Barmen Declaration
   Following Hitler's rise to power in Germany in 1933, the Nazi Party put pressure on German Protestants to restate their faith in a manner that would ideologically support Nazi claims. A "Faith movement" arose within these churches (Lutheran, Reformed, and Evangelical), advocating "positive Christianity" Their program included uniting the churches in each of the 29 German states into a single body under a bishop, active opposition to Marxism, and a denunciation of pacifism. The German Christians, as they were generally called, wanted to end any missions to Jews, fire all pastors of Jewish ancestry, and disavow intermarriage between Christian Germans and ethnic Jews. Their program amounted to an allegiance to Hitler and his racial ideas.
   In summer 1933, the German Christians scored a decisive victory in the elections of the state churches, and a national bishop for the German Protestants was designated. A minority of church leaders led an opposition force called the Confessing Church movement. At its first synod, at Wuppertal-Barmen on May 29-31, 1934, it issued a statement written mainly by theologians Karl Barth (Reformed) and Hans Asmussen (Lutheran). This Theological Declaration of Barmen refuted the program of the German Christians.
   While not mentioning Hitler and the Nazis explicitly, the declaration stated clearly, "We reject the false doctrine that the Church could and should recognize as a source of its proclamation, beyond and besides this one Word of God, yet other events, powers, historic figures, and truths as God's revelation. . . . We reject the false doctrine that. . . . the Church could . . . allow itself to be given special leaders [Führer, a reference to Hitler] vested with ruling authority."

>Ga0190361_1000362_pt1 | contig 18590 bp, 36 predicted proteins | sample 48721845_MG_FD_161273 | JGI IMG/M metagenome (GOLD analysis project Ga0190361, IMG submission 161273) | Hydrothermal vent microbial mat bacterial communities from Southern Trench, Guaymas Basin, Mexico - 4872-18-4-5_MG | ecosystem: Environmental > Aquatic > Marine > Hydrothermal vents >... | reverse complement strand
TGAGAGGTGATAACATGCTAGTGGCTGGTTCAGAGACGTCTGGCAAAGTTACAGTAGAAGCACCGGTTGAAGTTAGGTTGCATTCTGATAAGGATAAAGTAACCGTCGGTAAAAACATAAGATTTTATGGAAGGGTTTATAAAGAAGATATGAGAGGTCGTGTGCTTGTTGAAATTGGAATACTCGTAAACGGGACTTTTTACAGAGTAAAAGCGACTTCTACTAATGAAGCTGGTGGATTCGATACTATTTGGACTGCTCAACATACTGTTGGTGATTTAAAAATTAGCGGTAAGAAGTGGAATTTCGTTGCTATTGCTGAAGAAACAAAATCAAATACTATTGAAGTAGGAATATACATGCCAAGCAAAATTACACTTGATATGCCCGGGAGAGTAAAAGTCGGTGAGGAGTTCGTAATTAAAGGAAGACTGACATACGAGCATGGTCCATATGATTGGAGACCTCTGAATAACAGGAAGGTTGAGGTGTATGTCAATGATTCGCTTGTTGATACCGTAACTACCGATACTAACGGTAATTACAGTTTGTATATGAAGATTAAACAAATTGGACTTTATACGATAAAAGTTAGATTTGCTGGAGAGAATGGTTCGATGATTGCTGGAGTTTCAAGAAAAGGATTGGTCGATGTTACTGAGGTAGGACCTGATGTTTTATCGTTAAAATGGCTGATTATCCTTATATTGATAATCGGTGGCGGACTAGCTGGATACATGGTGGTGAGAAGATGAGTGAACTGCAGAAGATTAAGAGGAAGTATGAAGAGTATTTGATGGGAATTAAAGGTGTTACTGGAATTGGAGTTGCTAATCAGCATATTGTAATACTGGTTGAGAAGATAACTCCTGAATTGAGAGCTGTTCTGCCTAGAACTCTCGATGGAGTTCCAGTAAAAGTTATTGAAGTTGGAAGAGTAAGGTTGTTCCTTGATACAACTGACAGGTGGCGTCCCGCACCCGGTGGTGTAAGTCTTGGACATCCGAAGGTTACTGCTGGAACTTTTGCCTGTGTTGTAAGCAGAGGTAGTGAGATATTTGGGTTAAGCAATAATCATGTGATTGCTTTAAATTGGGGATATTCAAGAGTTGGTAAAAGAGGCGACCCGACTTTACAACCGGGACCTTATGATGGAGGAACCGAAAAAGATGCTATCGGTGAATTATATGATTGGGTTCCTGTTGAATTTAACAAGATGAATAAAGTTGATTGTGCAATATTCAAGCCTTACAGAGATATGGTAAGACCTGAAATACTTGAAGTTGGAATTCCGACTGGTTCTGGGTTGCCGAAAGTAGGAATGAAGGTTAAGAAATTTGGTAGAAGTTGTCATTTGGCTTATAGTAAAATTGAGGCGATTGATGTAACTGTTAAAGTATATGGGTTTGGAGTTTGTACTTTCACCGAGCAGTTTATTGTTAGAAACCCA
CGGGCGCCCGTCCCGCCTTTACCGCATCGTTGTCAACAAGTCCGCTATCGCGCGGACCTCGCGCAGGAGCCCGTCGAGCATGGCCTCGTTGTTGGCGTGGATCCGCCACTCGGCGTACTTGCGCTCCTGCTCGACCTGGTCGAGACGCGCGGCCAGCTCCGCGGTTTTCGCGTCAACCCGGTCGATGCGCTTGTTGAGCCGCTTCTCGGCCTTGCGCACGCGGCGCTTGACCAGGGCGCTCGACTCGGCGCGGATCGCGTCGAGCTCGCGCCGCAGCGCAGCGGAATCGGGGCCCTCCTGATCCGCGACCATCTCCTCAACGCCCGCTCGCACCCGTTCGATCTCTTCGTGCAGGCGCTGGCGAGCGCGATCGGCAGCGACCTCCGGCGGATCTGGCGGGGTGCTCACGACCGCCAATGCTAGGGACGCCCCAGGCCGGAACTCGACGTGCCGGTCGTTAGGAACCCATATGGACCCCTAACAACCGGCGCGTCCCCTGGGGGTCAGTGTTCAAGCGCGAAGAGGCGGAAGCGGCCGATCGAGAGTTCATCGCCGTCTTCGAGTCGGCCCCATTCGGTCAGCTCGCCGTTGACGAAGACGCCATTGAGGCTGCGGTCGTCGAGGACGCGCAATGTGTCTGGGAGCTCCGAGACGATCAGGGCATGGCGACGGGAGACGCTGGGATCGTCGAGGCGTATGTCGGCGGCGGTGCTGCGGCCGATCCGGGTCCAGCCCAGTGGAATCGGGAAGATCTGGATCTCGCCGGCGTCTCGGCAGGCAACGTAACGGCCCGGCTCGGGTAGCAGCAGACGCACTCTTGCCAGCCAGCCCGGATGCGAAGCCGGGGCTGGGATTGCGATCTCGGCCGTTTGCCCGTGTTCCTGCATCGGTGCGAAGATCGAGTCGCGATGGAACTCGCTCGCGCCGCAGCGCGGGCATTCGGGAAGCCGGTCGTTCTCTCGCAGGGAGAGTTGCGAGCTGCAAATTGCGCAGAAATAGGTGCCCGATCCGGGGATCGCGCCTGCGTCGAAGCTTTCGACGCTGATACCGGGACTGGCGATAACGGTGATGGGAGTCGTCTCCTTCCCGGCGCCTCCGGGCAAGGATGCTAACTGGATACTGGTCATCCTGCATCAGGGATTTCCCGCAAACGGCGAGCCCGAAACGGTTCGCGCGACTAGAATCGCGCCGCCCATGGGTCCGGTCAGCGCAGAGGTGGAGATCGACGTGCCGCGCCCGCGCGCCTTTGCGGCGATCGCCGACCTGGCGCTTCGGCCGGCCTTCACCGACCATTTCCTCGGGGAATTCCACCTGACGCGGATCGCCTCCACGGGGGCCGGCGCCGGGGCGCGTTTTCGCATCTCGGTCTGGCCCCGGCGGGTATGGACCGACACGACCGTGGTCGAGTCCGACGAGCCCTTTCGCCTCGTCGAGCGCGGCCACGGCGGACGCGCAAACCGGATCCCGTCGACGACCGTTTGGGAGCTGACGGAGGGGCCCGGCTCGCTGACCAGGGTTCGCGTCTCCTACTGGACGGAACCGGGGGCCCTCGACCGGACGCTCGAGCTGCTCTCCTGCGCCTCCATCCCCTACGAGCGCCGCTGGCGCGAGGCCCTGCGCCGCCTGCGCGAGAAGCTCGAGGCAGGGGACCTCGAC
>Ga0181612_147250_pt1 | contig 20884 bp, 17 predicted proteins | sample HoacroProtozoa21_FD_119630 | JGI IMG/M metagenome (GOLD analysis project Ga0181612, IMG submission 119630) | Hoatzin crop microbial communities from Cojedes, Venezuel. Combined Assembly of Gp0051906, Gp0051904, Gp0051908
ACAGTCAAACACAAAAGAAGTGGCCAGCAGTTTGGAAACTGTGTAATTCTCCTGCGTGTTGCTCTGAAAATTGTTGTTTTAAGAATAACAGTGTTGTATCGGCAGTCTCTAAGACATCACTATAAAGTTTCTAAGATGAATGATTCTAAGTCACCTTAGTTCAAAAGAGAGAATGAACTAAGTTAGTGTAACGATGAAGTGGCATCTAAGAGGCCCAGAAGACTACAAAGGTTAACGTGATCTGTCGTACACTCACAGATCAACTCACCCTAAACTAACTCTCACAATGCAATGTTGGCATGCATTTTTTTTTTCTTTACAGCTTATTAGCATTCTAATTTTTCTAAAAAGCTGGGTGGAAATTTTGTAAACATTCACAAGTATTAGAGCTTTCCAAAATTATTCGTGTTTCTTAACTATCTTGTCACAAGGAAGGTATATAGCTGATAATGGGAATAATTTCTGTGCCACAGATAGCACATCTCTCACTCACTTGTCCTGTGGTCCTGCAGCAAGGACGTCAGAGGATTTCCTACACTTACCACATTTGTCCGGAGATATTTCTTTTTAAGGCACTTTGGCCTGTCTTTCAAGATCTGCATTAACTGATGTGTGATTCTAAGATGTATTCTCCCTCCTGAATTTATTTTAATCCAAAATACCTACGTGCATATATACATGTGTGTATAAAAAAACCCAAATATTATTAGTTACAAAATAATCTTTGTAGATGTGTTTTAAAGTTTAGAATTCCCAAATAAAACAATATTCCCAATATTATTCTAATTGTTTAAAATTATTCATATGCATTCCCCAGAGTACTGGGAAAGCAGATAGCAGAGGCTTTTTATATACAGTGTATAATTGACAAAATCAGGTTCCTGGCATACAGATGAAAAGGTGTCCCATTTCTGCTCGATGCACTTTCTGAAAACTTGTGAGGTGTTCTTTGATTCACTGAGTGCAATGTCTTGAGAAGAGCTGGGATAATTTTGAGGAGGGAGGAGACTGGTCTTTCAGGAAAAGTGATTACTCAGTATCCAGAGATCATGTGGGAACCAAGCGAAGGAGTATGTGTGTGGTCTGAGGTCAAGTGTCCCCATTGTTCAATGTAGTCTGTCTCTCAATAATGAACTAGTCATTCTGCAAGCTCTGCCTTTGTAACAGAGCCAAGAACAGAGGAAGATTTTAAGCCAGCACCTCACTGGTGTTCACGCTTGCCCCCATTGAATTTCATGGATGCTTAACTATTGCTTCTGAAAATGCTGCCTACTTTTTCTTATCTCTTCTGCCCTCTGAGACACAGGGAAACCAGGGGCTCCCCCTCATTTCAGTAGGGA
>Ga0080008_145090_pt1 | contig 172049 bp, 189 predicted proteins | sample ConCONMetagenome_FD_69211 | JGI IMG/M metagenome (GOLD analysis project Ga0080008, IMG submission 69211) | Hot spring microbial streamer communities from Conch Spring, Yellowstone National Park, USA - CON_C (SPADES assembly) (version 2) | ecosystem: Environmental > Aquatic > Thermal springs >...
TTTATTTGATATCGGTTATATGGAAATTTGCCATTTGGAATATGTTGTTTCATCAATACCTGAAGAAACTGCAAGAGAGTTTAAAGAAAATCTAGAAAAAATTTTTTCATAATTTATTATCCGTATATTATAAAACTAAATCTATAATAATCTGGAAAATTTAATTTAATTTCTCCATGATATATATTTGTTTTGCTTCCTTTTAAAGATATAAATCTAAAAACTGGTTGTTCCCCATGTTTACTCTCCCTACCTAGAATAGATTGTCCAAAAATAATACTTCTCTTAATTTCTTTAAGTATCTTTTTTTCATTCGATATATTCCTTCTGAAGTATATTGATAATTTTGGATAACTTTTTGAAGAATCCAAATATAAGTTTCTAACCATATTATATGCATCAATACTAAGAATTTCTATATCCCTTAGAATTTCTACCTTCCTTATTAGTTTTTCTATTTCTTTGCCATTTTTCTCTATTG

The Barmen Declaration was not accepted by the German Church, but it became the basis for the anti-Nazi activity of individuals such as Dietrich Bonhoeffer, who became a participant in an assassination attempt on Hitler, for which he was executed.
   In the aftermath of World War II, the Confessing Church has become an important model for Protestants in approaching the political complexities of the contemporary world. Several churches have added the Barmen Declaration to their doctrinal statements, among the first being the United Presbyterian Church in the U.S.A. (now a constituent part of the Presbyterian Church [U.S.A.]) in 1967. Barmen also became the basis for the Bel-har Confession, drafted in 1982 and adopted in 1986 by the then Dutch Reformed Mission Church, as it moved to end apartheid in South Africa.
   Further reading:
   ■ R. Ahlers, "The Barmen Theological Declaration of 1934." Toronto Studies in Theology, vol. 34 (Lewiston: The Edwin Mellen Press): 39-42; Victoria Barnett, For the Soul of the People: Protestant Protest against Hitler (Oxford: Oxford University Press, 1992)
   ■ A. C. Cochrane, The Church's Confession under Hitler (Philadelphia: Westminster Press, 1962)
   ■ Ernst Christian Helmreich, The German Churches under Hitler: Background, Struggle, and Epilogue (Detroit: Wayne State University Press, 1979)
   ■ J. Gordon Melton, The Encyclopedia of American Religions: Religious Creeds, 2 vols. (Detroit: Gale Research, 1988, 1994).

Encyclopedia of Protestantism. . 2005.

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